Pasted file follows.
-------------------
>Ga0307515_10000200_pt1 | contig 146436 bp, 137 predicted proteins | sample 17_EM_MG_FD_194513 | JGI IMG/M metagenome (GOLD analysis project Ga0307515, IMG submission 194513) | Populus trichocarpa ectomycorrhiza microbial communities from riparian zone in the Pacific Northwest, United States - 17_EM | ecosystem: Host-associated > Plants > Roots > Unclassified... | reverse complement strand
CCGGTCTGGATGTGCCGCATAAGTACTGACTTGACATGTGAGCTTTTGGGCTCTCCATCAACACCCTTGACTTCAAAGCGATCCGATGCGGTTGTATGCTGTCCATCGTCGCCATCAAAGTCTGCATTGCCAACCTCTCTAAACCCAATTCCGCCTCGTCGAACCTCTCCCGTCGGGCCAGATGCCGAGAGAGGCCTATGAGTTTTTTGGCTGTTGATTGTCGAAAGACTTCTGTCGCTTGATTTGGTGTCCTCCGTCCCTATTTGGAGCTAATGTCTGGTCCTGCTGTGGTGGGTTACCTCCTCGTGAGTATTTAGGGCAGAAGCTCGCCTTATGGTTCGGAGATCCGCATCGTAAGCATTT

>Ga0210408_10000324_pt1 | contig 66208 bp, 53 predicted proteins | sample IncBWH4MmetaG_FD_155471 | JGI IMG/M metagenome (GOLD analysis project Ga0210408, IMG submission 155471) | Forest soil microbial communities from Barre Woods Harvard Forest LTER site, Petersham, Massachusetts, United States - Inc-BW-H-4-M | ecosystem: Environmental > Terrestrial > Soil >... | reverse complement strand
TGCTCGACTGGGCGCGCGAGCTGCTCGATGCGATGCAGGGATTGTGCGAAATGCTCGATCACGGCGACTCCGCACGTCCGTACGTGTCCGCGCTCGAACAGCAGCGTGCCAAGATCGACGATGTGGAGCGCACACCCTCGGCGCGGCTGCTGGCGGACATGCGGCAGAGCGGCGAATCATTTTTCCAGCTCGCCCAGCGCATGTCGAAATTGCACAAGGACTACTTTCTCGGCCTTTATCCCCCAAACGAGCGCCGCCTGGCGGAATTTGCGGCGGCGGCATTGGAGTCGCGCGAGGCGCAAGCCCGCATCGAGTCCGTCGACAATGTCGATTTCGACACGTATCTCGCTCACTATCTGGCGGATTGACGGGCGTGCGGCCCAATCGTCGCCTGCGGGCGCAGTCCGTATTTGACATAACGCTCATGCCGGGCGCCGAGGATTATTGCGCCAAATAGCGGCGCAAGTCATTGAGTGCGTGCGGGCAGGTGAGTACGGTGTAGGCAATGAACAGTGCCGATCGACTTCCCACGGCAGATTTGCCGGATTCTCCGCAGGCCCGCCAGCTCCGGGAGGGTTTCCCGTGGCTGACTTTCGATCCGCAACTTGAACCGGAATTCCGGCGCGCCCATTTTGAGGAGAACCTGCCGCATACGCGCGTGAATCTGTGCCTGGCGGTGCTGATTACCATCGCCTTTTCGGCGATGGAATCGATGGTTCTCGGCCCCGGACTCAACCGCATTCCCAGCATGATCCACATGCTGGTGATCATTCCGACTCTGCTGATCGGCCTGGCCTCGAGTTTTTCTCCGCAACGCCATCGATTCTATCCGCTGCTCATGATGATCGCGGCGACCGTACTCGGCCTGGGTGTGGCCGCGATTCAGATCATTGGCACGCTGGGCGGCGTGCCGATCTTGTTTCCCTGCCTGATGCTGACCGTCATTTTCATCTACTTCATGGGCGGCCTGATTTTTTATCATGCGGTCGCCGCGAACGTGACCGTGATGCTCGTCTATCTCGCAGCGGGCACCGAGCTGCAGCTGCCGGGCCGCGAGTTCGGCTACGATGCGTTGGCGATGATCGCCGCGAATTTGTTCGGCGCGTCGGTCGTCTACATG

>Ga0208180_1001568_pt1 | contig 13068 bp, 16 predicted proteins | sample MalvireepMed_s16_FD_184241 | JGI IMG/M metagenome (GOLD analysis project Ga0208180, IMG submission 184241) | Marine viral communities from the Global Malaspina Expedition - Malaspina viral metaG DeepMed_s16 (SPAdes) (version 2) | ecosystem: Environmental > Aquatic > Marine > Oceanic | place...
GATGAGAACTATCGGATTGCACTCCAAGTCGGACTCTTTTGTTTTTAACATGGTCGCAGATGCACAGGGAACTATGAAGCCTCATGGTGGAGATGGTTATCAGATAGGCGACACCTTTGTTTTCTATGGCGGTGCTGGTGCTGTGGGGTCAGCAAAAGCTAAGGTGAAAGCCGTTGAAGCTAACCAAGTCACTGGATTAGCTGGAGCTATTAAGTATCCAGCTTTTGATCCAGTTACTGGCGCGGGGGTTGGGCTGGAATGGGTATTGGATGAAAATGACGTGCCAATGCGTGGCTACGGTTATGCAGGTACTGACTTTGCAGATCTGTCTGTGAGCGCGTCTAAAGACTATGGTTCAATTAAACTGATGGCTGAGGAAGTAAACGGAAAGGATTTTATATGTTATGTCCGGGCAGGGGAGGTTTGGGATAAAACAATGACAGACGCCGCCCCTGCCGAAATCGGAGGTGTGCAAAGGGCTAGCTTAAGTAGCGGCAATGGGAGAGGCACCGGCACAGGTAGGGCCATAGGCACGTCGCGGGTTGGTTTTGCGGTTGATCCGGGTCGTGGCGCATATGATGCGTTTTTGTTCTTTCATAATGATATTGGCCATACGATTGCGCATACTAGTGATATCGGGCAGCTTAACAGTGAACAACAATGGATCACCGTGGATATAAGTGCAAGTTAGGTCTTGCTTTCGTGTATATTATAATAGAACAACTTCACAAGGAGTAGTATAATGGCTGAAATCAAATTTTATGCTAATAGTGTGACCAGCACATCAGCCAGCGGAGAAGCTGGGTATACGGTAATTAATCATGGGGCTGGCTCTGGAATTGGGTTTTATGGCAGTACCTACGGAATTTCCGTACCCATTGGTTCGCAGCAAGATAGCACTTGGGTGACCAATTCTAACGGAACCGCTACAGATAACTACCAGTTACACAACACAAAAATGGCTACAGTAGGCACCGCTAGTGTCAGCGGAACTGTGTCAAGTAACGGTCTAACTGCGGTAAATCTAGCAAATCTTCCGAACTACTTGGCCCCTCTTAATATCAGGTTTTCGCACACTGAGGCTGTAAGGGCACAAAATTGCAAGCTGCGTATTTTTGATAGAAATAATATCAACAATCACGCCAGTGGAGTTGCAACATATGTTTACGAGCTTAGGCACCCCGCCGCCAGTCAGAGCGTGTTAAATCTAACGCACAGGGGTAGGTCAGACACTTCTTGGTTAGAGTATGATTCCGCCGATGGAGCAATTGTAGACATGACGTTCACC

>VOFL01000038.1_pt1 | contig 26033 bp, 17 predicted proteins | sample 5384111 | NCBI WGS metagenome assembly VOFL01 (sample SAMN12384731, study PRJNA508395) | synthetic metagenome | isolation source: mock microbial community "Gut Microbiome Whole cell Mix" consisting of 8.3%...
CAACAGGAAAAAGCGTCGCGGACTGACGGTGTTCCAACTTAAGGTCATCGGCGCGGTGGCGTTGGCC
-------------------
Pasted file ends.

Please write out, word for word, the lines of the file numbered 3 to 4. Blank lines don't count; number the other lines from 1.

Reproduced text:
>Ga0210408_10000324_pt1 | contig 66208 bp, 53 predicted proteins | sample IncBWH4MmetaG_FD_155471 | JGI IMG/M metagenome (GOLD analysis project Ga0210408, IMG submission 155471) | Forest soil microbial communities from Barre Woods Harvard Forest LTER site, Petersham, Massachusetts, United States - Inc-BW-H-4-M | ecosystem: Environmental > Terrestrial > Soil >... | reverse complement strand
TGCTCGACTGGGCGCGCGAGCTGCTCGATGCGATGCAGGGATTGTGCGAAATGCTCGATCACGGCGACTCCGCACGTCCGTACGTGTCCGCGCTCGAACAGCAGCGTGCCAAGATCGACGATGTGGAGCGCACACCCTCGGCGCGGCTGCTGGCGGACATGCGGCAGAGCGGCGAATCATTTTTCCAGCTCGCCCAGCGCATGTCGAAATTGCACAAGGACTACTTTCTCGGCCTTTATCCCCCAAACGAGCGCCGCCTGGCGGAATTTGCGGCGGCGGCATTGGAGTCGCGCGAGGCGCAAGCCCGCATCGAGTCCGTCGACAATGTCGATTTCGACACGTATCTCGCTCACTATCTGGCGGATTGACGGGCGTGCGGCCCAATCGTCGCCTGCGGGCGCAGTCCGTATTTGACATAACGCTCATGCCGGGCGCCGAGGATTATTGCGCCAAATAGCGGCGCAAGTCATTGAGTGCGTGCGGGCAGGTGAGTACGGTGTAGGCAATGAACAGTGCCGATCGACTTCCCACGGCAGATTTGCCGGATTCTCCGCAGGCCCGCCAGCTCCGGGAGGGTTTCCCGTGGCTGACTTTCGATCCGCAACTTGAACCGGAATTCCGGCGCGCCCATTTTGAGGAGAACCTGCCGCATACGCGCGTGAATCTGTGCCTGGCGGTGCTGATTACCATCGCCTTTTCGGCGATGGAATCGATGGTTCTCGGCCCCGGACTCAACCGCATTCCCAGCATGATCCACATGCTGGTGATCATTCCGACTCTGCTGATCGGCCTGGCCTCGAGTTTTTCTCCGCAACGCCATCGATTCTATCCGCTGCTCATGATGATCGCGGCGACCGTACTCGGCCTGGGTGTGGCCGCGATTCAGATCATTGGCACGCTGGGCGGCGTGCCGATCTTGTTTCCCTGCCTGATGCTGACCGTCATTTTCATCTACTTCATGGGCGGCCTGATTTTTTATCATGCGGTCGCCGCGAACGTGACCGTGATGCTCGTCTATCTCGCAGCGGGCACCGAGCTGCAGCTGCCGGGCCGCGAGTTCGGCTACGATGCGTTGGCGATGATCGCCGCGAATTTGTTCGGCGCGTCGGTCGTCTACATG